The Android app can offer everything the iPhone one does -- barring the option to send barometric data to improve local reports -- but whether it does will depend on if you pay or not. While the iOS app is a $3.99 one-off purchase, Dark Sky on Android is a free app with a paid subscription option. For free, you get current conditions, a 24-hour forecast, a 7-day forecast and weather maps. So... it's basically any weather app.
If you're willing to pay $2.99 per year, you'll get access to the stuff that makes Dark Sky worth talking about in the first place: hyperlocal minute-by-minute forecasts, notifications and alerts. You'll also get something that iOS users won't: a weather widget for your home screen.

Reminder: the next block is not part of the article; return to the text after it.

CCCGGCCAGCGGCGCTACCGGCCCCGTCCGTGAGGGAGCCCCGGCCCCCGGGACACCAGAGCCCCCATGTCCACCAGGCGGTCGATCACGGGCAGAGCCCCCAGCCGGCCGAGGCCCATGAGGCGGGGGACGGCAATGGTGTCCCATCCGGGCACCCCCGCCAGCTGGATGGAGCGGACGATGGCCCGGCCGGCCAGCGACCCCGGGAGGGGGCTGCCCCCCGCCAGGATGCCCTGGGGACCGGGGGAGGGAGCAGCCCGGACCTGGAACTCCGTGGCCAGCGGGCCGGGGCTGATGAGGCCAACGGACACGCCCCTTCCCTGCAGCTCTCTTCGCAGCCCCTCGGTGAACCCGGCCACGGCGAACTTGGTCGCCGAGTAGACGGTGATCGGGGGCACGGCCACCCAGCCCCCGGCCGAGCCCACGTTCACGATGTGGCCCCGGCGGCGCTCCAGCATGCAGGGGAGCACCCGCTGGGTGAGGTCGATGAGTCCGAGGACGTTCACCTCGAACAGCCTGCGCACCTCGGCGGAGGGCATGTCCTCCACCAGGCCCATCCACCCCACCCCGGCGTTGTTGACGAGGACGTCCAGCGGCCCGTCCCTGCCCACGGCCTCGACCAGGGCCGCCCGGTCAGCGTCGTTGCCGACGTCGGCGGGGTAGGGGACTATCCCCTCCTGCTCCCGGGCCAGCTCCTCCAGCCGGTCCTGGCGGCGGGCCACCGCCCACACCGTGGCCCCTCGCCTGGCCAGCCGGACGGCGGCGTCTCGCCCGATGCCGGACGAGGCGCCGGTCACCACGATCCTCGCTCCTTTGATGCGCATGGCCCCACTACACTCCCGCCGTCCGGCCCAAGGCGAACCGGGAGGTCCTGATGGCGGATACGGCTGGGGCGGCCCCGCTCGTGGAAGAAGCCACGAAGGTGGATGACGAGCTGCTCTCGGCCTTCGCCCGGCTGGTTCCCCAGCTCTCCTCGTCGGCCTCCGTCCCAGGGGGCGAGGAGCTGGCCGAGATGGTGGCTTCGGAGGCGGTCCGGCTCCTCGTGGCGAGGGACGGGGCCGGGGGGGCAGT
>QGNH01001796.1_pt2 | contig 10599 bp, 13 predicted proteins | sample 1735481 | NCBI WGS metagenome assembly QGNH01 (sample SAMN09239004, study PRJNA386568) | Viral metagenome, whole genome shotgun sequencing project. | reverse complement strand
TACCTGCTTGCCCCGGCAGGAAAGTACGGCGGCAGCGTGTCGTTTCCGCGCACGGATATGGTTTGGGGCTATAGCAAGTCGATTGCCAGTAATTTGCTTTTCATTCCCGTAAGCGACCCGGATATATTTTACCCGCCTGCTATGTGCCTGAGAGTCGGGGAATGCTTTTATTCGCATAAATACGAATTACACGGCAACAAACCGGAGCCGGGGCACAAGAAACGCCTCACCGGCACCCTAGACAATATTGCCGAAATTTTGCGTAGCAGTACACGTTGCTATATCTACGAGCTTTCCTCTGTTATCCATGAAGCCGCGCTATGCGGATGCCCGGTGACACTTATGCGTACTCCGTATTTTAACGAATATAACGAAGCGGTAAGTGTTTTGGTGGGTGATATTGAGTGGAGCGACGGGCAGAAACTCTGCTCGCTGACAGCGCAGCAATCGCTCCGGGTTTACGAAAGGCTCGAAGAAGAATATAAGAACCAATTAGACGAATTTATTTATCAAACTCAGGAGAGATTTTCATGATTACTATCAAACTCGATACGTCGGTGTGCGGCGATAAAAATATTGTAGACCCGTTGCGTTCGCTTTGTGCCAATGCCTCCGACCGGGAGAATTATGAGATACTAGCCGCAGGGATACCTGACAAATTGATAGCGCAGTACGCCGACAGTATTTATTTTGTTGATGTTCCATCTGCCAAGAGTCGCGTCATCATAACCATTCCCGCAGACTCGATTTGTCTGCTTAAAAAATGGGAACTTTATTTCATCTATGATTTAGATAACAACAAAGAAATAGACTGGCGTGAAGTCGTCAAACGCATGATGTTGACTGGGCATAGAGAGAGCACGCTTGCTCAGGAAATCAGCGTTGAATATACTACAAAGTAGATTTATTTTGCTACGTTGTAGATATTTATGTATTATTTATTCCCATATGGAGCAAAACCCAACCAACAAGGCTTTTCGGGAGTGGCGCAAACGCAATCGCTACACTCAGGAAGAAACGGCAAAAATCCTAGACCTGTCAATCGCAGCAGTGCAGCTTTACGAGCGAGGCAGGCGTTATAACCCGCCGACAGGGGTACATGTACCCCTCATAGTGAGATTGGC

Dark Sky admits the pricing scheme is "a bit of an experiment." In order to win users over, it's offering a two-week free trial for the premium features, in the hope that they'll be hooked by the time it comes to actually paying.
There's one other thing worth remembering about Dark Sky: it's not a worldwide app. While it can offer basic forecasts for anywhere on the globe, its local reports are mostly restricted to the US, the UK, Ireland and parts of Canada and Australia. If you're not sure if you're covered, you can type your location into Dark Sky's Forecast site -- if you get a "local" tab, you're good to go.